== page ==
"The single most important way to prevent CLABSI is to put chlorhexidine gluconate rather than povidone-iodine in the central venous catheter tray," Saint says. "Once you do that, by default, people who insert the catheter will use chlorhexidine, and this single intervention will reduce infections 50%.
But with CAUTI, there is no such simple technical solution. The main interventions require more challenging behavior changes, "and that's the reason CAUTIs will not likely be decreasing at the same rate as CLABSIs," Saint says.
Sarah Krein, a co-author on the two papers with Saint, pointed out during an interview this week that many nursing staff don't fear the CAUTI as much as they do other infections because, "it's just one of those events that people think is very treatable. A lot of nurses have experienced UTIs themselves, and they haven't died."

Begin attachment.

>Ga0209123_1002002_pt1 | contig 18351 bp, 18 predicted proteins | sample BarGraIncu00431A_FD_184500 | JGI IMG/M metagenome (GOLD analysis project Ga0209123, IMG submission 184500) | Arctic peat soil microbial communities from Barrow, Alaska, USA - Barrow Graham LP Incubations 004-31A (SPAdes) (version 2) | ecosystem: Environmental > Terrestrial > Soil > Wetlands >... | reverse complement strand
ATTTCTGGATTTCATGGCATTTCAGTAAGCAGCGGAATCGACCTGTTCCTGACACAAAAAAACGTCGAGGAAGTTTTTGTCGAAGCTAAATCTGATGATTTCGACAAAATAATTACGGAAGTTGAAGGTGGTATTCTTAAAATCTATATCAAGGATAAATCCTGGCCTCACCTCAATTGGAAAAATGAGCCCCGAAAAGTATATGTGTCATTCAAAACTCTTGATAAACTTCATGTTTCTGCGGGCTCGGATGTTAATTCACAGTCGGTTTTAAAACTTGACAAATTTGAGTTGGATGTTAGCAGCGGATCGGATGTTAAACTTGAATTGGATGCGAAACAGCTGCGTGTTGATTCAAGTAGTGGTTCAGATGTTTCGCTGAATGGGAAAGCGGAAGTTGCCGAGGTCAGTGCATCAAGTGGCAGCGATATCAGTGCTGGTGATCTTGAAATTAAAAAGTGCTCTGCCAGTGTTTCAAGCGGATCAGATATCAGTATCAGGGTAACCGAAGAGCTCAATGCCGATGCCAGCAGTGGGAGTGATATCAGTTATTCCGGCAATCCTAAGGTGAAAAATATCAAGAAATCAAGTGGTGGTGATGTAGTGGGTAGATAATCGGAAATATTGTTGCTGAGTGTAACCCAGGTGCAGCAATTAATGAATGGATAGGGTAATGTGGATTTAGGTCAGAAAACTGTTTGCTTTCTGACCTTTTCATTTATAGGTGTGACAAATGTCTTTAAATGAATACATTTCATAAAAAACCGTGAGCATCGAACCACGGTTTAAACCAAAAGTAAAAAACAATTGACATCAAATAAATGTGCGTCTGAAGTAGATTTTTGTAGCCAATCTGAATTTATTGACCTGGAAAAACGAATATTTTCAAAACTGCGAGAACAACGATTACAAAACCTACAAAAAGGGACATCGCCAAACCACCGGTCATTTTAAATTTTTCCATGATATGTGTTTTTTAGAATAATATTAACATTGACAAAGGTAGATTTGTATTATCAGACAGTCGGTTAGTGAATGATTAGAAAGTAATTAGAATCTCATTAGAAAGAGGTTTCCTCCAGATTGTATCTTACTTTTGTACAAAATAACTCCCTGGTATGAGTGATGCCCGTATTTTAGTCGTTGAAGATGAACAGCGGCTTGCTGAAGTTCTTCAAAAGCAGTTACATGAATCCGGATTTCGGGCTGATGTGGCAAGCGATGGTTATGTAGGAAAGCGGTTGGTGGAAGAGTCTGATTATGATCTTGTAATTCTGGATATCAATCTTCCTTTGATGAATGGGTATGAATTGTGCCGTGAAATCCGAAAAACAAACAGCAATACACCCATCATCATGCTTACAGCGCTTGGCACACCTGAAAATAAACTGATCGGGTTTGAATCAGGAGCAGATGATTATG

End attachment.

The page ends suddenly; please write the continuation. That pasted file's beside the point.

Additionally, mortality from CAUTI is relatively rare, occurring usually when the infection gets into the bloodstream, which Saint says happens in only 1% to 3% of patients, and usually just to those who are already very sick with serious illnesses or compromised immune systems.
She and Saint say that providers also believe— lthough there is little evidence this is so and in fact the opposite may be true—that if they remove the catheter, the patient will be more likely to get out of bed and fall perhaps trying to find the bathroom. In fact, since having a catheter prompts the urge to urinate, patients may try to get out of bed more often, forgetting the catheter is attached.